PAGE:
We wandered around Pioneer Park and looked at some of the awesome old steam driven machinery and we'll be going back tomorrow to take pictures and check out the air museum.
Today we went on a 3.5 hour ride on the paddle wheeler Riverboat Discovery. Sadly, it was very tourist oriented with a seating capacity of 900 people on all the decks but it was still worth it with the Tour Saver ticket. They had a floatplane take off and land next to the riverboat as we cruised down the Chena River, then we arrived at Susan Butcher's place where Jesse Royer gave a demonstration with Susan's team of sled dogs. It was well worth seeing. She put the dogs in harness in front of a large fourwheeler with brakes on full and barely held those dogs back until she was ready to go. Several were jumping wildly into the air while the rest were sunk in hock deep at the rear and surging forward at the front ready to put all their might into a fast takeoff and fast it was! Too fast for me to get on a movie going out through the gate but I did get her coming back in so if I ever figure out how to convert my digital movies for use on the web, I'll post the movie here. That's probably not going to happen tonite..
We saw a traditional Athabascan Indian emcampment and toured that for an hour. Jesse and the dogs were there too so we got to see them up close and hear another talk on the animals. Saw a dog salmon (Chum, usually dried for the sled dogs because it isn't considered premium for human consumption) being filleted as a demonstration and then hung to smoke. On closer inspection it looked like a pretty careless fillet job to us because the bones were still intact but I guess the dogs don't care and Andy and I are probably the only people that would notice that sort of thing..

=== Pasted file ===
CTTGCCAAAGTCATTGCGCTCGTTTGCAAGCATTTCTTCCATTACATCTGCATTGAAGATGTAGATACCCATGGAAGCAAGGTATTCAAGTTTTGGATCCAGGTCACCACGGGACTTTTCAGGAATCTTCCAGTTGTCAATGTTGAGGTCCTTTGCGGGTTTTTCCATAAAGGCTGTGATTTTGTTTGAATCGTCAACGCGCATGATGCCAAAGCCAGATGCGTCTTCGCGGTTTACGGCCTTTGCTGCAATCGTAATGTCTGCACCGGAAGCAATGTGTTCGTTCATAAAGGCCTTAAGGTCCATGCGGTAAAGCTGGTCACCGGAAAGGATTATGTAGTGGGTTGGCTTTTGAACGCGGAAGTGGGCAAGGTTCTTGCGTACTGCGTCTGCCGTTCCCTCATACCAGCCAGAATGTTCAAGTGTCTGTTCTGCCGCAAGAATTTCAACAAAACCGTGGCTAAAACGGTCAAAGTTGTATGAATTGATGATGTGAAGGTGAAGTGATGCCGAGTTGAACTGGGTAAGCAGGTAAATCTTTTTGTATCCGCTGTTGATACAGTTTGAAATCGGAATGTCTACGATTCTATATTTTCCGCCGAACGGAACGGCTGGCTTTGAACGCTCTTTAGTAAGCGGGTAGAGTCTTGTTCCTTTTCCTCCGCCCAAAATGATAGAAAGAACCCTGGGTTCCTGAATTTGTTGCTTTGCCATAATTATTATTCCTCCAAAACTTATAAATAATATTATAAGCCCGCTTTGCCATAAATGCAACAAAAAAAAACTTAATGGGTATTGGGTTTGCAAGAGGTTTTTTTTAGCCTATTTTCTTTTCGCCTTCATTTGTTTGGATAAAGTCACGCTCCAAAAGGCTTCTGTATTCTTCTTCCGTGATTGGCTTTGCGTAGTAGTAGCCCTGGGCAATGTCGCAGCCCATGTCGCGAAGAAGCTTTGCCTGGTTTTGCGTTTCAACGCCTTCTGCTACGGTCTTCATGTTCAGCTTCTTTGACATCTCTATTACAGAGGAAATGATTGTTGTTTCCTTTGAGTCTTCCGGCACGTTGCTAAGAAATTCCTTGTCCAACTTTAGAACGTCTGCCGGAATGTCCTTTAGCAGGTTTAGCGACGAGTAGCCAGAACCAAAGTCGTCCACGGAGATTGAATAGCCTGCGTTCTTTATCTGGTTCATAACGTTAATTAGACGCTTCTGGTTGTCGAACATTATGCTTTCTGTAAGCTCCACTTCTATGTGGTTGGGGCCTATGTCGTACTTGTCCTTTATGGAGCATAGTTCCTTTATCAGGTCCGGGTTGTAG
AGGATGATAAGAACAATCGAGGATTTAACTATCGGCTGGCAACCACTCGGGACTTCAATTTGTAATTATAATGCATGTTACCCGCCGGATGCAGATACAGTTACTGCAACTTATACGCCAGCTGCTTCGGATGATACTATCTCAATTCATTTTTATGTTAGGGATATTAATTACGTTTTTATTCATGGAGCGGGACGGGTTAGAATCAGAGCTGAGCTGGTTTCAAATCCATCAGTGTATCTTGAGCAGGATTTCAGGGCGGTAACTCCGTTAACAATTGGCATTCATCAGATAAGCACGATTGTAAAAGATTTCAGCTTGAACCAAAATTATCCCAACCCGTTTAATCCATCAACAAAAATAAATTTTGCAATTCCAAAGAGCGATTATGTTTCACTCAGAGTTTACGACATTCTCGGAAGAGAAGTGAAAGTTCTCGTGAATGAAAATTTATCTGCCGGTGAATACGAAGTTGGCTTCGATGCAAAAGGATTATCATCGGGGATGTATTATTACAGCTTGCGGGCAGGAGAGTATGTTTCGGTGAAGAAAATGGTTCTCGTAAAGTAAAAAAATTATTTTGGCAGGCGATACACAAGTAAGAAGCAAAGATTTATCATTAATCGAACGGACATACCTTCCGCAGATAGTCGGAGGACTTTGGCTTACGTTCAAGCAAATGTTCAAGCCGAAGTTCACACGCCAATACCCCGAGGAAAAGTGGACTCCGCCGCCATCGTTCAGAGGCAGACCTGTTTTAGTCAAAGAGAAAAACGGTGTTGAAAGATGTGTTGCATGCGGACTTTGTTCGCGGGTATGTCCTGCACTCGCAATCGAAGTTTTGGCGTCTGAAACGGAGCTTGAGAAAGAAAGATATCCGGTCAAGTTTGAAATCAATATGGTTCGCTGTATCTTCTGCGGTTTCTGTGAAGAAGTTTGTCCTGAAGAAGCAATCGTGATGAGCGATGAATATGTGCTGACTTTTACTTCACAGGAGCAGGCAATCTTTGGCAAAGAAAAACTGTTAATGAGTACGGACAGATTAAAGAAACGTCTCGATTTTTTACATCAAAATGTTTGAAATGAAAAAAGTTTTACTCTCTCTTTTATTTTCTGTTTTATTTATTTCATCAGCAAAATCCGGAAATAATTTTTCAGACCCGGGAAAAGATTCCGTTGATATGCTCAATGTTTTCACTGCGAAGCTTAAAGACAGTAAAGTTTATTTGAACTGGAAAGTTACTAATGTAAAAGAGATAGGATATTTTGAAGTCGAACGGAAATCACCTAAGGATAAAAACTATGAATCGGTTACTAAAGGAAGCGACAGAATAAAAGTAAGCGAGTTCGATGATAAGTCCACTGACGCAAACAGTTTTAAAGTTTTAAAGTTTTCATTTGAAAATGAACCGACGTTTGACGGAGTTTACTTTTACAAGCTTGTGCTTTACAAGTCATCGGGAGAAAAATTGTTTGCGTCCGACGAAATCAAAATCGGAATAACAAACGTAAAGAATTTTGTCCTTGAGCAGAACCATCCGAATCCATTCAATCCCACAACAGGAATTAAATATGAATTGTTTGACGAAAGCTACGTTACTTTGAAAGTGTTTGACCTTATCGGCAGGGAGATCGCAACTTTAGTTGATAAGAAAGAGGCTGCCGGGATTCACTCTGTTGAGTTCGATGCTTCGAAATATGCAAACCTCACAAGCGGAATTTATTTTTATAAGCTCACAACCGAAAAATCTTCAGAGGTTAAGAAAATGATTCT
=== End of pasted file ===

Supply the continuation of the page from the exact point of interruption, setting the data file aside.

Especially interesting were two fish weirs we saw in action. I've read of them and seen rough diagrams, but it's much easier to see how they work in reality. They're pretty ingenious really and I could see that they would be extremely time saving and efficient for catching large numbers of salmon. Basically the water turns a woven basket made of spruce saplings of which there are two on a pivot, picks up the fish that then falls into a slanted trough. When the basket turns up to a certain point, the fish falls out of the trough into a box outside of the weir. There they stay caged in water until the natives come by with a boat and spear them out of the box and onto their boat or canoe.